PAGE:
Acharya’s exit from the RBI top ranks was being speculated upon since last year, when he took on the government with a hard-hitting speech on the need to ensure the central bank’s independence.
In fact, the most recent round of tension between the government and the RBI culminating in the abrupt resignation of former RBI Governor Urjit Patel, was signalled in a speech by Acharya after the government sought consultations with the RBI under Section 7 (a provision rarely used) of the RBI Act, which allows the government to give directions to the central bank in public interest.
On Monday, the RBI said Acharya had resigned for personal reasons.
He has voted for rate cuts only twice in 15 monetary policy reviews. He opposed rate cut even in the February and April monetary policies this year.
Acharya is in the mould of a classical economist for respecting central bank’s independence. Among the most prominent and controversial issues between RBI and government where he was involved included the demand that the central bank shell out more dividend, which was strongly opposed by Acharya.
In a speech in October 2018, Acharya cited the example of the Argentinian central bank governor, who resigned after the country’s government raided the central bank’s balance sheet.
“Governments that do not respect central bank independence will sooner or later incur the wrath of financial markets, ignite economic fire, and come to rue the day they undermined an important regulatory institution,” Acharya had cautioned.
The final report of the committee set up by jointly by the RBI and the government to examine the RBI’s Economic Capital Framework (ECF) is expected this week, while official sources in New Delhi said there is lack of consensus in the ECF panel over the transfer of capital and reserves to the government.
After Patel resigned in December and Shaktikanta Das took over as Governor, the RBI has cut its repo, or short term lending rate for commercial banks, thrice already, bringing it down to 5.75 per cent. Acharya had voted against the cut two out of three times.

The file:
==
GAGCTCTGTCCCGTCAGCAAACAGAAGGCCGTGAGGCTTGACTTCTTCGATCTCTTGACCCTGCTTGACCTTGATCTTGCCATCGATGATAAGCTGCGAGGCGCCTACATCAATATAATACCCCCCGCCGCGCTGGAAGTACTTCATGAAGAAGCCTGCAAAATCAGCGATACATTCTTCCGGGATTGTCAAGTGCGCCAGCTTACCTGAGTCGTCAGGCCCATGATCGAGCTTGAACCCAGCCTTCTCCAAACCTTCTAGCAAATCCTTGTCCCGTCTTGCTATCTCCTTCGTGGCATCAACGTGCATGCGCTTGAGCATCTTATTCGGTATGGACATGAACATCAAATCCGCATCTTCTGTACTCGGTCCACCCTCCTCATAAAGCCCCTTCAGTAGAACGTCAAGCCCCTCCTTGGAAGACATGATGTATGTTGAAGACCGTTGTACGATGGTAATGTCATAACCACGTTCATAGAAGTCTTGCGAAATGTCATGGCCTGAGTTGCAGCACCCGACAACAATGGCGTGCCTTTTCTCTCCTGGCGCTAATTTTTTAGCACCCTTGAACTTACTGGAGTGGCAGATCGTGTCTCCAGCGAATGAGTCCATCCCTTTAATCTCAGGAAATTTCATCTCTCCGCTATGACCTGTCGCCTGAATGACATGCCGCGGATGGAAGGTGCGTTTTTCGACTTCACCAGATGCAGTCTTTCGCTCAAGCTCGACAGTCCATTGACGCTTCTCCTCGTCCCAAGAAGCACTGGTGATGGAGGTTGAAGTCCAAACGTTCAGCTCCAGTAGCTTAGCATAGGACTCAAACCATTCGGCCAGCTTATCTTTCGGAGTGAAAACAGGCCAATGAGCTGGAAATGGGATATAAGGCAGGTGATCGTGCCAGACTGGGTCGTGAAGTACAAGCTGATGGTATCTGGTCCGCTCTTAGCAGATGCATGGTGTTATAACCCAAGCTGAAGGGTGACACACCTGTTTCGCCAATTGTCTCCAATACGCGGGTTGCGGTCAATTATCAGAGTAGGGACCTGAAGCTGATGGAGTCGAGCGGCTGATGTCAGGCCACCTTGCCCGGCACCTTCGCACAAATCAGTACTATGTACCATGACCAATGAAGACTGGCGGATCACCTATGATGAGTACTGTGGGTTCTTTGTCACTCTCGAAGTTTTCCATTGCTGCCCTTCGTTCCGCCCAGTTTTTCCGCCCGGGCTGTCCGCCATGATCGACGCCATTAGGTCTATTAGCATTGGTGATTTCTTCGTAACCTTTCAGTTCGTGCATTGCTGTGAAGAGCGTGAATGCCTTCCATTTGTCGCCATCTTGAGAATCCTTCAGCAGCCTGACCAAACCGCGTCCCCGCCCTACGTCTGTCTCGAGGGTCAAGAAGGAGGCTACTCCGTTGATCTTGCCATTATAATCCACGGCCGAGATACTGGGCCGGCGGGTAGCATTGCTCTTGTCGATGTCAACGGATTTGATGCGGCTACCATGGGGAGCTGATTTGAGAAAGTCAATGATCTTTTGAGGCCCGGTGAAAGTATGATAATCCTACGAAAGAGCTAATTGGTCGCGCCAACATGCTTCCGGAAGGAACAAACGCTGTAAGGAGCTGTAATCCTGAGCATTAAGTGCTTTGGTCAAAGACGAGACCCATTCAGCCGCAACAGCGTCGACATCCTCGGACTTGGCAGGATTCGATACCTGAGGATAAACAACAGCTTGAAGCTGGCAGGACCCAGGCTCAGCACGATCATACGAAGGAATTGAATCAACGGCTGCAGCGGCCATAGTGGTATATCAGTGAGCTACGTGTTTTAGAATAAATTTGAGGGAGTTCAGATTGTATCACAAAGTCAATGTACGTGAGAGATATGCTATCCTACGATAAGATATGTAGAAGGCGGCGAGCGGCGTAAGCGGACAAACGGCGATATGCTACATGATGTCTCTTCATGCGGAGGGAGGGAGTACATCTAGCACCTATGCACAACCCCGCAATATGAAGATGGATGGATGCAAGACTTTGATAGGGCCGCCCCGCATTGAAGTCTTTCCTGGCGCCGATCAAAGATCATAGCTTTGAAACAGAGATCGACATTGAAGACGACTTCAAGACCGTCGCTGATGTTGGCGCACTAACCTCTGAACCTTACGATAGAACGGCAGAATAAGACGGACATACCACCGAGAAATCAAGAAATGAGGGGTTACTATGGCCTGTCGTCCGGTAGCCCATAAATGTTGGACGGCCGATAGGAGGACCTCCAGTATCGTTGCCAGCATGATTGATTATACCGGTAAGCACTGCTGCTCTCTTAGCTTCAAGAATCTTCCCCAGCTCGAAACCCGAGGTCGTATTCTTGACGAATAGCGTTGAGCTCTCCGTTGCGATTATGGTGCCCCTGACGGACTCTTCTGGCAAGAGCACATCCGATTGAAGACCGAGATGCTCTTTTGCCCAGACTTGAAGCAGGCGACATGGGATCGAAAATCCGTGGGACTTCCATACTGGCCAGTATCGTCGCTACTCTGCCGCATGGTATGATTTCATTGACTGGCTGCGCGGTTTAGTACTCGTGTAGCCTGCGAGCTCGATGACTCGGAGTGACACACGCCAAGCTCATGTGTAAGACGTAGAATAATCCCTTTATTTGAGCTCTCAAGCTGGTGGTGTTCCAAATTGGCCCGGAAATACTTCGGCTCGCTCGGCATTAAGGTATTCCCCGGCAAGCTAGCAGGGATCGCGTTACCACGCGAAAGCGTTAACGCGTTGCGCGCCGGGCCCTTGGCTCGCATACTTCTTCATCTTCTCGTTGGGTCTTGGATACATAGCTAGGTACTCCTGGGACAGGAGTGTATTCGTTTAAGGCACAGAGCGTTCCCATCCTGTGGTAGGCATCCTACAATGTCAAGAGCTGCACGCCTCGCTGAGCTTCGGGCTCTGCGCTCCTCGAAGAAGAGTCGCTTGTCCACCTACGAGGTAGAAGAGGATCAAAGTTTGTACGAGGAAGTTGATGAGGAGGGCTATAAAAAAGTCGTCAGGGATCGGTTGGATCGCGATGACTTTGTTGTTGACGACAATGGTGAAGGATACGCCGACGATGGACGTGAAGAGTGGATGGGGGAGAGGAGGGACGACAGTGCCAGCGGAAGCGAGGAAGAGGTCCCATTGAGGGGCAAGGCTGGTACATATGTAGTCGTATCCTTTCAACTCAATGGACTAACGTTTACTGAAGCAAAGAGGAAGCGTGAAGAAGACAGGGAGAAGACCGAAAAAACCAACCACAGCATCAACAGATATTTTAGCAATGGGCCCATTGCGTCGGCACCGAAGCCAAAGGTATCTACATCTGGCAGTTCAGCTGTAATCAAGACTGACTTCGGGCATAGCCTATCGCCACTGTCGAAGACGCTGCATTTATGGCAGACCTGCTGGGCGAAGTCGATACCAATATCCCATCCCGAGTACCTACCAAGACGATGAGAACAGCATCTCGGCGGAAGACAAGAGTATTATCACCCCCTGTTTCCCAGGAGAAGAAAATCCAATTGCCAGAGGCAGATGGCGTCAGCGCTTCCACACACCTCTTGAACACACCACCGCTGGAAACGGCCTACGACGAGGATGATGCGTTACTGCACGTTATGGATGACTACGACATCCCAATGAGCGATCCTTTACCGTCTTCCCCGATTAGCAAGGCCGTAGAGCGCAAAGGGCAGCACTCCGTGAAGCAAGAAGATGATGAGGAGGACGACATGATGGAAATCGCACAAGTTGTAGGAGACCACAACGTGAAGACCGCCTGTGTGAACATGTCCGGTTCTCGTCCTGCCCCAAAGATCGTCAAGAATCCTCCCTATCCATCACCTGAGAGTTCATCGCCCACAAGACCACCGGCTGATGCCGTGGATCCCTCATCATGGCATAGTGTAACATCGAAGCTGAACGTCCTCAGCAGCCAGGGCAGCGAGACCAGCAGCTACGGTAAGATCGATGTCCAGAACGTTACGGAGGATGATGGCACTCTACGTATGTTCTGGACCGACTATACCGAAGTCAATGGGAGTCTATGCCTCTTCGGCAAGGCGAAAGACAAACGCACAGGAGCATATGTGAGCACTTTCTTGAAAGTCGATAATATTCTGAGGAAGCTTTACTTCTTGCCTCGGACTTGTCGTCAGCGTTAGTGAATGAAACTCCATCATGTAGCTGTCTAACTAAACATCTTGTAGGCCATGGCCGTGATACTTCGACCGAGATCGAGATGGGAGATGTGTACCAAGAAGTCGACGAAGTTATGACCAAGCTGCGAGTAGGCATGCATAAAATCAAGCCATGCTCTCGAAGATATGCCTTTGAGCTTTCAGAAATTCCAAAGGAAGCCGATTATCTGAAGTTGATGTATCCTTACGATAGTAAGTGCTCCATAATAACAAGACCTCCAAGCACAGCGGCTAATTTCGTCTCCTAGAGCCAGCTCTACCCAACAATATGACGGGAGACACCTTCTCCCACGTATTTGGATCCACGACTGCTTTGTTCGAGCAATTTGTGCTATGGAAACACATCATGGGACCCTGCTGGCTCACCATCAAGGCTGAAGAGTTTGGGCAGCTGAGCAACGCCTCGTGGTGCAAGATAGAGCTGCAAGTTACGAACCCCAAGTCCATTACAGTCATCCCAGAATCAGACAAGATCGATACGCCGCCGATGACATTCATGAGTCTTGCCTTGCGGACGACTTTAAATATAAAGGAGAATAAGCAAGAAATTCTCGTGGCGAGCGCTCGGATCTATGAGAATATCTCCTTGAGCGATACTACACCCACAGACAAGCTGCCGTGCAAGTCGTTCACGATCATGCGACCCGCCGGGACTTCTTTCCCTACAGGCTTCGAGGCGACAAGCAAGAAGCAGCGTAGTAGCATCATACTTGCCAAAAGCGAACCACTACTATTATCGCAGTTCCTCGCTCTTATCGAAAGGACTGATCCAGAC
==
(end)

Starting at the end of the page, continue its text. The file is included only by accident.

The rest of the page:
Acharya’s view has been that the RBI’s monetary policy committee (MPC) needs to focus on ensuring that inflation is kept close to the target of 4 (+/-2) percent in a durable way countering the Governor Das’s view for a repo rate cut in view of the economic slowdown.
Acharya argued that at least a part of the recent growth slowdown is due to temporary factors and at the June meeting, Acharya voted for a cut in rates as an “insurance” against a further slowdown.
Flagging the risks of fiscal slippage in his last MPC meeting earlier this month, Acharya cautioned against any further soft approach by the RBI.
He noted that overall public sector borrowing – which account for extra-budgetary resources and other off-balance sheet borrowings of central and state governments a “have now reached between 8-9 percent of GDP.” He was of the view that this was at a level similar to that in 2013 at the time of the “taper tantrum” crisis.
“Correct economic measurement of the fiscal slippage should factor in the implications of a rising PSBR (Public Sector Borrowing Requirement) rather than rely solely on the consolidated fiscal deficit figures , the former Deputy Governor had said.
In January 2018, with the rising bond yields causing concern, Acharya told banks that “interest rate risk of banks cannot be managed over and over again by their regulator”, after repeated requests from bankers for a special window to provide for treasury losses.
Acharya has taken a similar view on demand for easier liquidity conditions. Noting that liquidity infusions of the central bank are determined by the needs of the economy and not the price of long term assets, he had snubbed any calls for more bond purchases RBI to check rising yields.